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If you're not sure where to start when looking for the next multi-bagger, there are a few key trends you should keep an eye out for. One common approach is to try and find a company with returns on capital employed (ROCE) that are increasing, in conjunction with a growing amount of capital employed. Basically this means that a company has profitable initiatives that it can continue to reinvest in, which is a trait of a compounding machine. However, after investigating Radius Residential Care (NZSE:RAD), we don't think it's current trends fit the mold of a multi-bagger.
Return On Capital Employed (ROCE): What is it?
For those that aren't sure what ROCE is, it measures the amount of pre-tax profits a company can generate from the capital employed in its business. Analysts use this formula to calculate it for Radius Residential Care:
Return on Capital Employed = Earnings Before Interest and Tax (EBIT) ÷ (Total Assets - Current Liabilities)
0.027 = NZ$6.8m ÷ (NZ$272m - NZ$17m) (Based on the trailing twelve months to September 2021).
Thus, Radius Residential Care has an ROCE of 2.7%. On its own that's a low return, but compared to the average of 0.6% generated by the Healthcare industry, it's much better.
Historical performance is a great place to start when researching a stock so above you can see the gauge for Radius Residential Care's ROCE against it's prior returns. If you'd like to look at how Radius Residential Care has performed in the past in other metrics, you can view this free graph of past earnings, revenue and cash flow.
What Does the ROCE Trend For Radius Residential Care Tell Us?
On the surface, the trend of ROCE at Radius Residential Care doesn't inspire confidence. To be more specific, ROCE has fallen from 17% over the last four years. Meanwhile, the business is utilizing more capital but this hasn't moved the needle much in terms of sales in the past 12 months, so this could reflect longer term investments. It's worth keeping an eye on the company's earnings from here on to see if these investments do end up contributing to the bottom line.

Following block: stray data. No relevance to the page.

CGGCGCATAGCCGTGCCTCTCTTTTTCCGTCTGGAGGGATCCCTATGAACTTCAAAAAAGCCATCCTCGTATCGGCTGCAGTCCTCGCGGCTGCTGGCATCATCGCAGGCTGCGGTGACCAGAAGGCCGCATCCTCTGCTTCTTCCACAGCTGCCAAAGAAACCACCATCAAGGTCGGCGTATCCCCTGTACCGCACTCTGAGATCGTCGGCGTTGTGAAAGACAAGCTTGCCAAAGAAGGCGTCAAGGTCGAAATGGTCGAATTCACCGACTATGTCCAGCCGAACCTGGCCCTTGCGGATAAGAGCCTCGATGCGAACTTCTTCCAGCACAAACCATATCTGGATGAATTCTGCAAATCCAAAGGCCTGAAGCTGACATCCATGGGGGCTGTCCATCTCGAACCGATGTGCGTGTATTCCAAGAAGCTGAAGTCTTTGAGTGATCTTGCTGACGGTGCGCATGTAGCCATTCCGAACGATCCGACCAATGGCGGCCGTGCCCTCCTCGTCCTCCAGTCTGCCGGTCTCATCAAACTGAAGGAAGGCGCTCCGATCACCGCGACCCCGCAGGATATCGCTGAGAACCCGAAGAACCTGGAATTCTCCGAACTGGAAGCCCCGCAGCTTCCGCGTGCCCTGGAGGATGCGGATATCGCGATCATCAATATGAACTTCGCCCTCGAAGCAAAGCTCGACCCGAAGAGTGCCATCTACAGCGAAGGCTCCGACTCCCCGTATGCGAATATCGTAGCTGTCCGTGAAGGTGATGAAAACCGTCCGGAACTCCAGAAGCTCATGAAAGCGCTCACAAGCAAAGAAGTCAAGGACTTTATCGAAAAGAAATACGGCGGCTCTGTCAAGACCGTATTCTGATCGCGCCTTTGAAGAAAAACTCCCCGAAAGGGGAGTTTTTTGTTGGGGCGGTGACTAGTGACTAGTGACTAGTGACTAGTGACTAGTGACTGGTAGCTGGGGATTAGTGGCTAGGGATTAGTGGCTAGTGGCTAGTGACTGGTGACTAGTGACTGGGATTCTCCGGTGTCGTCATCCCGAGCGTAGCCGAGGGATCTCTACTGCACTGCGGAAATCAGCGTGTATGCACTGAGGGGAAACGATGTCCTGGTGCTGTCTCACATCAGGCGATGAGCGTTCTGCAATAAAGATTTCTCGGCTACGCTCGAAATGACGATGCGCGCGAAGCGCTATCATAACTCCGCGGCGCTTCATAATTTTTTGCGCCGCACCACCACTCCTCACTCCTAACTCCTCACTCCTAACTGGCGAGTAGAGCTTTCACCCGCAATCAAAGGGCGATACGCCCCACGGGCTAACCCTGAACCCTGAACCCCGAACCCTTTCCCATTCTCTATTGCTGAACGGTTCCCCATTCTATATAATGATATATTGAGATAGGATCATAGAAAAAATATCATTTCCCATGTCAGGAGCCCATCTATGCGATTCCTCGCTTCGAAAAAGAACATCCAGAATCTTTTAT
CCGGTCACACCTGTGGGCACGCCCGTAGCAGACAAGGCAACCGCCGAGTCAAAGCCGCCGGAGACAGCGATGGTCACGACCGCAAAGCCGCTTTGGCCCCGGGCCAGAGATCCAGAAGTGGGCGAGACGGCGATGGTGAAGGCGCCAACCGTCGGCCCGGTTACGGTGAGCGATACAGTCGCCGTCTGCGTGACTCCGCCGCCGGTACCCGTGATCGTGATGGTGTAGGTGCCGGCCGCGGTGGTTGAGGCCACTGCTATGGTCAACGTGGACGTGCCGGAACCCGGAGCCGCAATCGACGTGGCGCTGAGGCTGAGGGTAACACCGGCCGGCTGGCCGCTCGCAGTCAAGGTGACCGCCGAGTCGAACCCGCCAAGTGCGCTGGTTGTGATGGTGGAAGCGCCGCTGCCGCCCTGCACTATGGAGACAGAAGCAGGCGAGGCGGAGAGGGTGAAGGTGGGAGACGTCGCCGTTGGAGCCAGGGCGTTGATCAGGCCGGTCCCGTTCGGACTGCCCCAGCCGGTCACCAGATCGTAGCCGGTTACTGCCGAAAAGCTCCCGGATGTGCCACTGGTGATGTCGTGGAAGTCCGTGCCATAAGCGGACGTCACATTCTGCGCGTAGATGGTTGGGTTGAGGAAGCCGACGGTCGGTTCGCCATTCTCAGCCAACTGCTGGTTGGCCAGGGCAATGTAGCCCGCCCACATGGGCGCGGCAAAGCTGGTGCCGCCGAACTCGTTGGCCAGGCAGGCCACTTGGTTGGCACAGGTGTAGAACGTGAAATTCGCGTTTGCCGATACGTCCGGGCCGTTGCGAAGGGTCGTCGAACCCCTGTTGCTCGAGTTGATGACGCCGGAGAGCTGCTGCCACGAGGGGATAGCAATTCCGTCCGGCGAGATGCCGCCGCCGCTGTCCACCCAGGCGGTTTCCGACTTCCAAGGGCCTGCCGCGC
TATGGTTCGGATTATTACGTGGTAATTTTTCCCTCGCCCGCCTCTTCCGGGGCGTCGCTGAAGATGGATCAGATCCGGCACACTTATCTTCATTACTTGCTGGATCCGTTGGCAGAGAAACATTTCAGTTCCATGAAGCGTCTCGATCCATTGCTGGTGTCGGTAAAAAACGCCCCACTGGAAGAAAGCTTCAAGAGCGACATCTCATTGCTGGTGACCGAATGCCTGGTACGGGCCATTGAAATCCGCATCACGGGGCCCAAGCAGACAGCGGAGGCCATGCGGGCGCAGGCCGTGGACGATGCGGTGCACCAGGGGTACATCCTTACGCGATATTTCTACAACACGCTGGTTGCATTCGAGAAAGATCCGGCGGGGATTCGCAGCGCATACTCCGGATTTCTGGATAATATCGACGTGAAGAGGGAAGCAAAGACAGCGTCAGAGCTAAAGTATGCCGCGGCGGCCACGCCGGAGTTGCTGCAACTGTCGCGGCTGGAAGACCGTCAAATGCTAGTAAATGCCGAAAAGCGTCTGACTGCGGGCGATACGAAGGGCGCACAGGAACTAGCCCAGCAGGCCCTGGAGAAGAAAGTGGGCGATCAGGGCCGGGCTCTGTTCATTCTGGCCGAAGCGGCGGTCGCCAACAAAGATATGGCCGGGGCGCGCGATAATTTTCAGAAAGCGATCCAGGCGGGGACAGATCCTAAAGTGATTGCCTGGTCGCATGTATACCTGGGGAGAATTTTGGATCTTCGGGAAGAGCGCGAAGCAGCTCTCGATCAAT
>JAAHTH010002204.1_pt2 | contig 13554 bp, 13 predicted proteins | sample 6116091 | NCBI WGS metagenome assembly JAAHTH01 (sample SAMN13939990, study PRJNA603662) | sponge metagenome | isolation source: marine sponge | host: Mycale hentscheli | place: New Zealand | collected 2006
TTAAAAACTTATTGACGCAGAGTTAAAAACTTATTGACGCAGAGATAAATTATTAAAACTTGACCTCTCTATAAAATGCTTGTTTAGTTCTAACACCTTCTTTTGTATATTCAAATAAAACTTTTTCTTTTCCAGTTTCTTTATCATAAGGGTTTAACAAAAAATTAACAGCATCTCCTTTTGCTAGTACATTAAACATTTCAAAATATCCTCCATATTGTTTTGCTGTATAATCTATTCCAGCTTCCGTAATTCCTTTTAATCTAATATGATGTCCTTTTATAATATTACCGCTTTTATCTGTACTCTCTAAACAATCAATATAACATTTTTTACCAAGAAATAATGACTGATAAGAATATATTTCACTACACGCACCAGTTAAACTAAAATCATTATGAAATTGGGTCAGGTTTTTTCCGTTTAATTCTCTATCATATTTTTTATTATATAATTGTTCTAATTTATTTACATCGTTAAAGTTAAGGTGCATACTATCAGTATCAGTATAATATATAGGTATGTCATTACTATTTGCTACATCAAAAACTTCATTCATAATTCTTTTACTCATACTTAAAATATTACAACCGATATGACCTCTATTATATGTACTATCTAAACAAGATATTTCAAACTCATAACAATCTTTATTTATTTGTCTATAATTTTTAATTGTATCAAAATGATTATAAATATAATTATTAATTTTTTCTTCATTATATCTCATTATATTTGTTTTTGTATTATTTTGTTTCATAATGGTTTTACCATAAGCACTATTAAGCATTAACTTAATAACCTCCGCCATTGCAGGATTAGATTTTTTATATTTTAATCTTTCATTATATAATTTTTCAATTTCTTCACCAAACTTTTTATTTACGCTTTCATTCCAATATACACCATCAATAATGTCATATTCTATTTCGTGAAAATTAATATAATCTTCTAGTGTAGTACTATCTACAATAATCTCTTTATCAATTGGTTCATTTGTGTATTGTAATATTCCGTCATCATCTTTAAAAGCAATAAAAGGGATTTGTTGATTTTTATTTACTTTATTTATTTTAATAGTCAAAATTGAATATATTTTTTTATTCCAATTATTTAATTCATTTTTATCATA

On a related note, Radius Residential Care has decreased its current liabilities to 6.2% of total assets. Since the ratio used to be 58%, that's a significant reduction and it no doubt explains the drop in ROCE. What's more, this can reduce some aspects of risk to the business because now the company's suppliers or short-term creditors are funding less of its operations. Some would claim this reduces the business' efficiency at generating ROCE since it is now funding more of the operations with its own money.
What We Can Learn From Radius Residential Care's ROCE
To conclude, we've found that Radius Residential Care is reinvesting in the business, but returns have been falling. And investors appear hesitant that the trends will pick up because the stock has fallen 56% in the last year. In any case, the stock doesn't have these traits of a multi-bagger discussed above, so if that's what you're looking for, we think you'd have more luck elsewhere.
If you want to know some of the risks facing Radius Residential Care we've found 5 warning signs (3 can't be ignored!) that you should be aware of before investing here.
For those who like to invest in solid companies, check out this free list of companies with solid balance sheets and high returns on equity.
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This article by Simply Wall St is general in nature. We provide commentary based on historical data and analyst forecasts only using an unbiased methodology and our articles are not intended to be financial advice. It does not constitute a recommendation to buy or sell any stock, and does not take account of your objectives, or your financial situation. We aim to bring you long-term focused analysis driven by fundamental data. Note that our analysis may not factor in the latest price-sensitive company announcements or qualitative material. Simply Wall St has no position in any stocks mentioned.